Wisdom isn’t exclusive to folks with more years under their belts. Parker Palmer invites older generations to celebrate the gifts of the young — energy, vision, and hope — and recognize the valuable knowledge contained within in every age.
The greatest threat to American democracy doesn’t come from outside but from within. Parker Palmer serves up three traits to look for in a fascist leader — and words and a poem from Abraham Lincoln and W.H. Auden.
Life, like verse, contains beauty, grit, and uncomfortable truth. Inspired by a couplet from Thoreau, our columnist reflects on the journey of life as an artistic, creative craft, in the vein of lyrical composition.
On a retreat at a cabin in the northern woods of Wisconsin, Parker Palmer strings together pearls of contemplation on silence and solitude. With the help of Merton and Rumi, he finds the catharsis of being forced to reckon with one’s angels and demons.
A serendipitous typo inspires our columnist Parker Palmer to come up with a list of five “revolutions” for the New Year, resolutions to counteract grim realities in order to regain our humanity in 2016.
Remembering a passage from the Christmas services of his childhood, Parker Palmer finds counsel for living an honest and genuine life. We must, he says, allow the good words we speak to become incarnate in our actions.
The feeling of being stuck is one we all have experienced at one time or another. Beleaguered by writer’s block, Parker Palmer calls upon his beginner’s mind and encourages us to move forward with hope.
American democracy is illumined by multiple voices calling us to pursue questions of personal, communal, and political meaning. A Quaker reminds us to vigorously question those who say the U.S. is a Christian nation.
In the wake of the Paris attacks, Parker Palmer highlights the importance of “wounded healers” and what we can do to let heartbreak open ourselves to suffering and the kindness necessary for social change.
There are those people who know how to get ahead of the train wreck and those folks who are called to their senses after the collision has happened. But, catastrophe, too, can be a contemplative path if you choose to accept it.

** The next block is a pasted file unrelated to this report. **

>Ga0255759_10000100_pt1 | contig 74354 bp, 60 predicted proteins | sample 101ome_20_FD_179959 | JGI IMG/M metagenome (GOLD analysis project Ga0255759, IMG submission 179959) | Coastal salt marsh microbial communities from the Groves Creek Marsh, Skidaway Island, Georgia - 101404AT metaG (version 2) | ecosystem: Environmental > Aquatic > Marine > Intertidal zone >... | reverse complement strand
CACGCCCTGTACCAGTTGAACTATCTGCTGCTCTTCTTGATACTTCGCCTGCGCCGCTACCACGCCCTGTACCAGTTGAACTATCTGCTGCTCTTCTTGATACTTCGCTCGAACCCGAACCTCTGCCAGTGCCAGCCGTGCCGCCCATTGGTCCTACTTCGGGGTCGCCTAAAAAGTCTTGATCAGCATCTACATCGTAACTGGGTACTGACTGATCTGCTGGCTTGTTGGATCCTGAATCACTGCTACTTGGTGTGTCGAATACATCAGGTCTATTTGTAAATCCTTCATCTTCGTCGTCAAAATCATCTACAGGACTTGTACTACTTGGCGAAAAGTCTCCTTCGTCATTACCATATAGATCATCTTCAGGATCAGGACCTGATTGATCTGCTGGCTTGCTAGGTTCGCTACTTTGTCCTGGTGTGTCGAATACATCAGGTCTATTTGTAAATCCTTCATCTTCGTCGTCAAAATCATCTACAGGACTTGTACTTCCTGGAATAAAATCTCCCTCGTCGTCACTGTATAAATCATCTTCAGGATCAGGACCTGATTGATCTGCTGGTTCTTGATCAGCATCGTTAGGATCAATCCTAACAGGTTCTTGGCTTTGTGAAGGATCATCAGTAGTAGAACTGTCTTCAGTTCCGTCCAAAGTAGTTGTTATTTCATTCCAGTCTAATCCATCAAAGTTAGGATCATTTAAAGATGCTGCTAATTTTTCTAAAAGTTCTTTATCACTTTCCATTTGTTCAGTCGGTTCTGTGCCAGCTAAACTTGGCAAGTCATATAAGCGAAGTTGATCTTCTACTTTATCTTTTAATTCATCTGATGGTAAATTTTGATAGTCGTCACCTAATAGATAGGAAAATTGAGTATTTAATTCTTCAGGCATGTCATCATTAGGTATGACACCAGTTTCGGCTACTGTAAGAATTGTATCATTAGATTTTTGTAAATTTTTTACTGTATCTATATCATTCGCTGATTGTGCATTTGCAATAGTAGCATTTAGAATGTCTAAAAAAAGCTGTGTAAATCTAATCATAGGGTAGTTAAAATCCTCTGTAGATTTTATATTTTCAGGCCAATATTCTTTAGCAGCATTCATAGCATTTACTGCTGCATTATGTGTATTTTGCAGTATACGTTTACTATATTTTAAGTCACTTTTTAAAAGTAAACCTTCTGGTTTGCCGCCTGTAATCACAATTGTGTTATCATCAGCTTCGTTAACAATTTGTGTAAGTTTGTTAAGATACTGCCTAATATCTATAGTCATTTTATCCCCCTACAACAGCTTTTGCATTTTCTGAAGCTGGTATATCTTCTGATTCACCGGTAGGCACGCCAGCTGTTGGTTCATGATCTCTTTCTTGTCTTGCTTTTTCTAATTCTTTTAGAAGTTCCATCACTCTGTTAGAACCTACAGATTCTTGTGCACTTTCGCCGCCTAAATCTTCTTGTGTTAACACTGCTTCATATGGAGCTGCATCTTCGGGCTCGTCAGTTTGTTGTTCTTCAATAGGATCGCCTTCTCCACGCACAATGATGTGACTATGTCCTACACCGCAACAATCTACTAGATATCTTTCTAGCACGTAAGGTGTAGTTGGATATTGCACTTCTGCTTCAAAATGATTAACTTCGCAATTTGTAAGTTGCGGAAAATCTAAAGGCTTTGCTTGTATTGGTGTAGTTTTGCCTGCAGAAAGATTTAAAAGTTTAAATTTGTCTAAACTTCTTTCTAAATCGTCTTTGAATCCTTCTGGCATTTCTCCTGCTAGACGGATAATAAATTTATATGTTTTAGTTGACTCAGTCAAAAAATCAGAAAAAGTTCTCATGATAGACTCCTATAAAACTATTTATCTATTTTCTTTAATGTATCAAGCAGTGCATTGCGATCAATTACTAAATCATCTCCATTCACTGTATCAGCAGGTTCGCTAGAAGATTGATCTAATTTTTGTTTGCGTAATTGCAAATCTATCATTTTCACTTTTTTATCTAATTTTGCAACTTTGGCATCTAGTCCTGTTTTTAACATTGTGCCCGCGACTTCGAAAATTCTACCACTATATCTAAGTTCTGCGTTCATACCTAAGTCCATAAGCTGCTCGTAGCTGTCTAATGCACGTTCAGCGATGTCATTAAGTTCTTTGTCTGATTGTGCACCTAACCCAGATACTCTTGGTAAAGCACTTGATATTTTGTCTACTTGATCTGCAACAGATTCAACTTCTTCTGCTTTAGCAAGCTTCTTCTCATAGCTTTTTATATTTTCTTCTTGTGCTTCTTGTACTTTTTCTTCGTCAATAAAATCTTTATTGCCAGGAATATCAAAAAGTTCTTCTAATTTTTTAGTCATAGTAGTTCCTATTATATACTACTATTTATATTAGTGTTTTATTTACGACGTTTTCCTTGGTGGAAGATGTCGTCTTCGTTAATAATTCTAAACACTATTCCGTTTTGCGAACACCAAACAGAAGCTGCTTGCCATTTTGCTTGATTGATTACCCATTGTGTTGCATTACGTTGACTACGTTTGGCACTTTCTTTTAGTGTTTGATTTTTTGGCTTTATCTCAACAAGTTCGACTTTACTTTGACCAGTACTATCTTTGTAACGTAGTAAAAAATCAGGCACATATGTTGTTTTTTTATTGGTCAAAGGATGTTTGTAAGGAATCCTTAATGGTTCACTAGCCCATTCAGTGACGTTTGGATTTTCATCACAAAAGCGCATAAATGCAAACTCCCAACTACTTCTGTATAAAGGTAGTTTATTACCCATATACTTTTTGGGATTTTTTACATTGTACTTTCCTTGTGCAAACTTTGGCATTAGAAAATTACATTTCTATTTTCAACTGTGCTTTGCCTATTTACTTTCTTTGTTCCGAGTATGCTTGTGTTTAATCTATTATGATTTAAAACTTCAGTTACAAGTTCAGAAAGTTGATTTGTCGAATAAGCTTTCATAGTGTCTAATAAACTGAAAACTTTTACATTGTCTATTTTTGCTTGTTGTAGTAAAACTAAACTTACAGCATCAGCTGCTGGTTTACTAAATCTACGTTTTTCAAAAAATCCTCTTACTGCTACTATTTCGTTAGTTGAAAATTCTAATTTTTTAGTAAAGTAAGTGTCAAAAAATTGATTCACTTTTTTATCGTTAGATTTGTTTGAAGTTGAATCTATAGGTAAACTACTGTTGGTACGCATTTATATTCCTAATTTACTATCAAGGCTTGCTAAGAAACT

The metaphors we use matter. Parker Palmer claims the metaphor of seasons to gently remind us that we’re not in charge, that we’re not alone, that it’s possible to transform and be transformed in this world.
Summer’s passing and earth’s decay can elicit a deepening melancholy for some. A pondering on the “paradoxical dance” of darkness and light and giving oneself over to its endless interplay — with lyrical assists from Rainier Marie Rilke and Thomas Merton.
Each summer, our columnist has been making a pilgrimage to one of nature’s great treasures: the Boundary Waters Canoe Area Wilderness. In his twilight years, he ponders the resurrection that takes place under the most destructive circumstances and the “vast web of life in which body and spirit are one.”
External “oughts” and “shoulds” can create impossibly high aspirations — and equally high levels of guilt about falling short. A personal exploration sharing the delicate experience of “befriending” depression and ways of reframing our expectations of self.
How might we summon “the better angels of our nature” as political shenanigans ensue? The ever-wise Parker Palmer offers a few suggestions (and a poem, of course!) to reclaim our commons — and our humanity — during this election season.
Thomas Merton and Lao Tzu make compelling cases for flowing around obstacles rather than butting up against them. If we do so, we fight inequities in the world with equanimity and make a life worth living for all.